An Alternative to McMansion-style Living

By Mike Ivey, April 13, 2004

The local housing market has officially reached the stratosphere.

Property tax assessments just released by the city of Madison pushed the average home value here past $200,000. In Dane County, the average sales price is now over $230,000. One reason prices keep climbing is size, at least for new homes. The average home under construction in the county is over 2,400 square feet. In Monona, there's a 5,000-square-footer going up. That's a lot of shack.

But a group of ecologically-minded types are thinking in the opposite direction.

Arboretum Co-housing Inc. is hoping to develop some 40 units of owner-occupied housing on Erin and Orchard streets between St. Marys Hospital and the Vilas Park Zoo. The group is currently involved in negotiations with St. Marys to purchase 18 buildings owned by the hospital. It hopes to buy the entire block for a project that would involve both renovation and new construction.

Madison's highest profile co-housing project, the Village, is located in the same neighborhood on the half block bounded by South Mills and Mound streets. With 18 units, it opened to residents in 1999.

Co-housing is a concept that has been used in Scandinavia for over 25 years but has been slow to catch on in this country. Basically, a group of people get together to own their homes or condos while sharing common spaces, parking, child care, meals, lawn tools or whatever else might be shared between friendly neighbors.

Arboretum Co-housing member John Merrill said the idea is to be "light on the landscape" while creating a greater sense of community. He said today's emphasis on bigger homes on larger lots has left many Americans with a strange feeling of isolation.

"People keep thinking they need more space - just like they think they need a bigger SUV," said Merrill, a housing specialist with UW Extension. "Maybe people keep building bigger houses because they're not really sure what they want out of life?"

The relationship between the Arboretum Co-housing group and St. Marys grew out of the hospital's major expansion plans,which were approved last month by the city Plan Commission. As part of a deal reached with the neighborhood, St. Marys agreed to work on replacing some of the homes being torn down due to the construction.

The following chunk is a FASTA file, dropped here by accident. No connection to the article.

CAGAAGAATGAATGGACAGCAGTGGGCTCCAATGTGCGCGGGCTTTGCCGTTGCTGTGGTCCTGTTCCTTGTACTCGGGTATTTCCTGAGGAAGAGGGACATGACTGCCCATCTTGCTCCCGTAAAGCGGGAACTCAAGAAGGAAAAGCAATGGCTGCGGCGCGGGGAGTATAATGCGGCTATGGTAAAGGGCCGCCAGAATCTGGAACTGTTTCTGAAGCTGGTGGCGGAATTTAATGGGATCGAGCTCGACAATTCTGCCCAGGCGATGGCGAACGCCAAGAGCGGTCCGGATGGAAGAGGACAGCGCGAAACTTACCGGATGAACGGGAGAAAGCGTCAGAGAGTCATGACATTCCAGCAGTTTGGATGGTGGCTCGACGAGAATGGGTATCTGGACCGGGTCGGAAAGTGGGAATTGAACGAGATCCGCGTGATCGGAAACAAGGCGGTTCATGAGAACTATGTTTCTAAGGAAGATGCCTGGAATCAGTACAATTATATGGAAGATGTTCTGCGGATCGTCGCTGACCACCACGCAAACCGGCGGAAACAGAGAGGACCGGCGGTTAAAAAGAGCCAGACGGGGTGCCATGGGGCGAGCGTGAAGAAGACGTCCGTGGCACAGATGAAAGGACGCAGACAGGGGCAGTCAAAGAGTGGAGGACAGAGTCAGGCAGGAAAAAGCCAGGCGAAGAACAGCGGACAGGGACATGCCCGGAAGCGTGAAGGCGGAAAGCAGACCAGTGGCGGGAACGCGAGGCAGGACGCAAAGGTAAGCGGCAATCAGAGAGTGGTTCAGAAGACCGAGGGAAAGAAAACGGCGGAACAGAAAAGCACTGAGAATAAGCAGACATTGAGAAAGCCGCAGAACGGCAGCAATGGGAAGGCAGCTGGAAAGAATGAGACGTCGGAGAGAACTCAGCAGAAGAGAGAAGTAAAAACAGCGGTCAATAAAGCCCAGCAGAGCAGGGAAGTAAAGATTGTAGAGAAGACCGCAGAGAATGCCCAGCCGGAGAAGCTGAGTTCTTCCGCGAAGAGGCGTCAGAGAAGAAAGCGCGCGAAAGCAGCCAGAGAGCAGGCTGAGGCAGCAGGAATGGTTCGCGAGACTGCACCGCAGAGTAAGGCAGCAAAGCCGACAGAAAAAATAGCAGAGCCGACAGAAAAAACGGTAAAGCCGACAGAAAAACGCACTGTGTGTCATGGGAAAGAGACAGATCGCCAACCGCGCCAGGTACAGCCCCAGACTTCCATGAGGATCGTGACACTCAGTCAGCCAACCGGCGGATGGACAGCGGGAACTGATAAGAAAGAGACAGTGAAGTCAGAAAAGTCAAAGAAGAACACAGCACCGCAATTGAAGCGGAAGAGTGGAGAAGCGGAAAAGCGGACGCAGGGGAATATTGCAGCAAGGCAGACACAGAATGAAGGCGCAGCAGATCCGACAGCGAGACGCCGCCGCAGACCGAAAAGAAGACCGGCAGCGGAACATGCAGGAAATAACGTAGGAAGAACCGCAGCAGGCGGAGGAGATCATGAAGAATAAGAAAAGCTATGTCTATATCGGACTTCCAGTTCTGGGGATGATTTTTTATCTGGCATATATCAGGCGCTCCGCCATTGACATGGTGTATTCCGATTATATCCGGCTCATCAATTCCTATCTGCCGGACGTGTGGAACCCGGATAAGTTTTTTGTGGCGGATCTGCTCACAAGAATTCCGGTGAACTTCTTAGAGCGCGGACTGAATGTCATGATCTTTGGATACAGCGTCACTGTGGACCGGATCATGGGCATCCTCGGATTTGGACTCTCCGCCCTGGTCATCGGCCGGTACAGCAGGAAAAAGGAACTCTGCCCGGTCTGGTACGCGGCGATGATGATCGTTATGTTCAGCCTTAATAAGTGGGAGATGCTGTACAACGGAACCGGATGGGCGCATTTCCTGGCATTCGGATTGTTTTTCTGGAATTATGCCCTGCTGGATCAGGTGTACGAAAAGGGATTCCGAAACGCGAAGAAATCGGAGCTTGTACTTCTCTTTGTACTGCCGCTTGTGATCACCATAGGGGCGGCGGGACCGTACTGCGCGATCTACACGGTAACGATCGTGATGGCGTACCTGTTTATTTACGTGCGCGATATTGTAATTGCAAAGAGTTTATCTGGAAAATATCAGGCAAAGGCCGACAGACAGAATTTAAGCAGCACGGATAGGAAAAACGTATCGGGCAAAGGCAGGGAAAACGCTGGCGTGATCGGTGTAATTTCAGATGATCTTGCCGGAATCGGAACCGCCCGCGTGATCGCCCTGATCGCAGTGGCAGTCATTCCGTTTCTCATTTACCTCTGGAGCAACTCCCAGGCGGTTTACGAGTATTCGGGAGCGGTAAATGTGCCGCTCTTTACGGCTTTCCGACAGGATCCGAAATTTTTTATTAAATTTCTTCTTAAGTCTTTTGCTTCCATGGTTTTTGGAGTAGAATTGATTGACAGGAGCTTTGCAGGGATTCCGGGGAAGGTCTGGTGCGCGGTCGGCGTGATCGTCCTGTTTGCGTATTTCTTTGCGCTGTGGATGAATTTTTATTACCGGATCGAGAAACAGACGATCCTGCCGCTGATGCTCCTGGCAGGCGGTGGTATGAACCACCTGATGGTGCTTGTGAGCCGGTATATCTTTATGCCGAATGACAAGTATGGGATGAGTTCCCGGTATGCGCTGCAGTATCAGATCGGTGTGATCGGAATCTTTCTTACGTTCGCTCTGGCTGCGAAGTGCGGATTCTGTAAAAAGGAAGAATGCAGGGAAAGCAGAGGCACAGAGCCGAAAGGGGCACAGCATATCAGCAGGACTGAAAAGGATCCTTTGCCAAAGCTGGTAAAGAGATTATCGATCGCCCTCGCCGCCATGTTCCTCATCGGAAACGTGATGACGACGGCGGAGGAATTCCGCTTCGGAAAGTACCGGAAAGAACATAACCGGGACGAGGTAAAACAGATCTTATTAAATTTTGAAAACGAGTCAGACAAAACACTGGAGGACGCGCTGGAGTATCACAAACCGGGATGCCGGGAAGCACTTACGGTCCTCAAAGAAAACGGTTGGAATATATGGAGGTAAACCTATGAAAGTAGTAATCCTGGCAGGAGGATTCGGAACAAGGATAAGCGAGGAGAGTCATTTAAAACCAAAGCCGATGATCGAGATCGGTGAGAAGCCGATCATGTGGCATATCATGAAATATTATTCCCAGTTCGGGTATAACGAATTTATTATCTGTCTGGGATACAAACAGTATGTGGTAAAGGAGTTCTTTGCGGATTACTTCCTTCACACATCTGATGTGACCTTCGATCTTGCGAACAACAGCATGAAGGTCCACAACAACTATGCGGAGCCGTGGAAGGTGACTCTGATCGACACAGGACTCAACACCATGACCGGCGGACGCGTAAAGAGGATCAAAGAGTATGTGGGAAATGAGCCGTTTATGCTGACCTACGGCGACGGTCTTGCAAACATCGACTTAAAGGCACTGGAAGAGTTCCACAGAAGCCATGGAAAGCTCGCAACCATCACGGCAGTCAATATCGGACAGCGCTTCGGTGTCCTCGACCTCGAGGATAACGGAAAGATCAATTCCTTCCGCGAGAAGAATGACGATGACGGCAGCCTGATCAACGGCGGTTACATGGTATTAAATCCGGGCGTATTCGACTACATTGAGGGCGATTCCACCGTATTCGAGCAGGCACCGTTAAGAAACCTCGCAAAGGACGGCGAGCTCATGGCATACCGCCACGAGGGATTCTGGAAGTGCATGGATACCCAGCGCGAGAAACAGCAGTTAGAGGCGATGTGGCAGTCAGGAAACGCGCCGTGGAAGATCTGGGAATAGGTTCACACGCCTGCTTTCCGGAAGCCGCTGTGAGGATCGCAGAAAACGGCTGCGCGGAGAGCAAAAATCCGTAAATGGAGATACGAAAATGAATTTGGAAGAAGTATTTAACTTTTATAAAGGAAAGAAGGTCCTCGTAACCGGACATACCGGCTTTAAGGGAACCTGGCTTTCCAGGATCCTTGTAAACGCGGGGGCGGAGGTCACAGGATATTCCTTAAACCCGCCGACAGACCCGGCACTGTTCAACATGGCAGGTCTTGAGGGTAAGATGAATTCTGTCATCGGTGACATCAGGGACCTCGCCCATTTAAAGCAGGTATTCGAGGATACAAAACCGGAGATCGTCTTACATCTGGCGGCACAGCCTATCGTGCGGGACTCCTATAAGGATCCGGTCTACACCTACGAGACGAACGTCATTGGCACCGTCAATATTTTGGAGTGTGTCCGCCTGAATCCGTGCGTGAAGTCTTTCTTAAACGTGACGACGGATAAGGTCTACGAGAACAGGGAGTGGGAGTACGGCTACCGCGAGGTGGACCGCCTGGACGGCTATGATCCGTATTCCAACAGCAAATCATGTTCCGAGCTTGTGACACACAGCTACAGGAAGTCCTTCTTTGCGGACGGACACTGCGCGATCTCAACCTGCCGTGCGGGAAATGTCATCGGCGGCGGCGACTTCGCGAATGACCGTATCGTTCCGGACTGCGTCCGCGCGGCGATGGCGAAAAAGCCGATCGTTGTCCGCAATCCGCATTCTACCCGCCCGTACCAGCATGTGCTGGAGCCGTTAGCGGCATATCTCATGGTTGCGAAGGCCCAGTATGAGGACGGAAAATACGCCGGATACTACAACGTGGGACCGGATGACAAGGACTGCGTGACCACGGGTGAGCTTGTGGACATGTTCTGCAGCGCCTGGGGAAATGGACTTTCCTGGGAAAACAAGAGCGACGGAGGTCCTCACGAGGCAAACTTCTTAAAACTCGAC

The Arboretum Co-housing group of some 50 individuals has taken that idea and run with it. It has done its research and is getting down to discussing the sales price with St. Marys for 18 properties, which are assessed for tax purposes at around $4 million.

St. Marys vice president of operations Barb Miller said the hospital might be willing to sell the properties below market price if the proper financing arrangements can be worked out. She said negotiations to date have remained positive."A lot of it has to do with the nonprofit status" of the co-housing group, said Miller.

Lou Host-Jablonski, an architect with Design Coalition Inc. of Madison, said initial plans call for renovating 15 of the buildings on the block, moving those worth saving and building four or five new structures.

"We certainly want to stay with the design and massing that are already in the neighborhood," said Host-Jablonski, who has been involved with other co-housing efforts in Wisconsin, including the Village, Troy Gardens on the city's north side and another project in East Troy.

If everything falls into place, Host-Jablonski said Arboretum Co-housing residents could start moving in by the summer of2006.

Merrill, for one, can't wait. He and his wife are empty-nesters residing in the Hill Farms neighborhood, and Merrill said they are excited about being part of a new community.

"Everybody I've mentioned this to thinks it's a great idea," he said. "We're hoping it all works out." Mike Ivey is a business reporter at The Capital Times. He can be reached at 252-6431 or at

Published: 8:03 AM 4/13/04


About MikeMike Ivey has been a reporter and columnist at The Capital Times since 1986. During that time he has covered sports, local news, environment and business. Ivey has won numerous journalism awards in his career, including first place for investigative reporting from the Wisconsin Newspaper Association in 2002.


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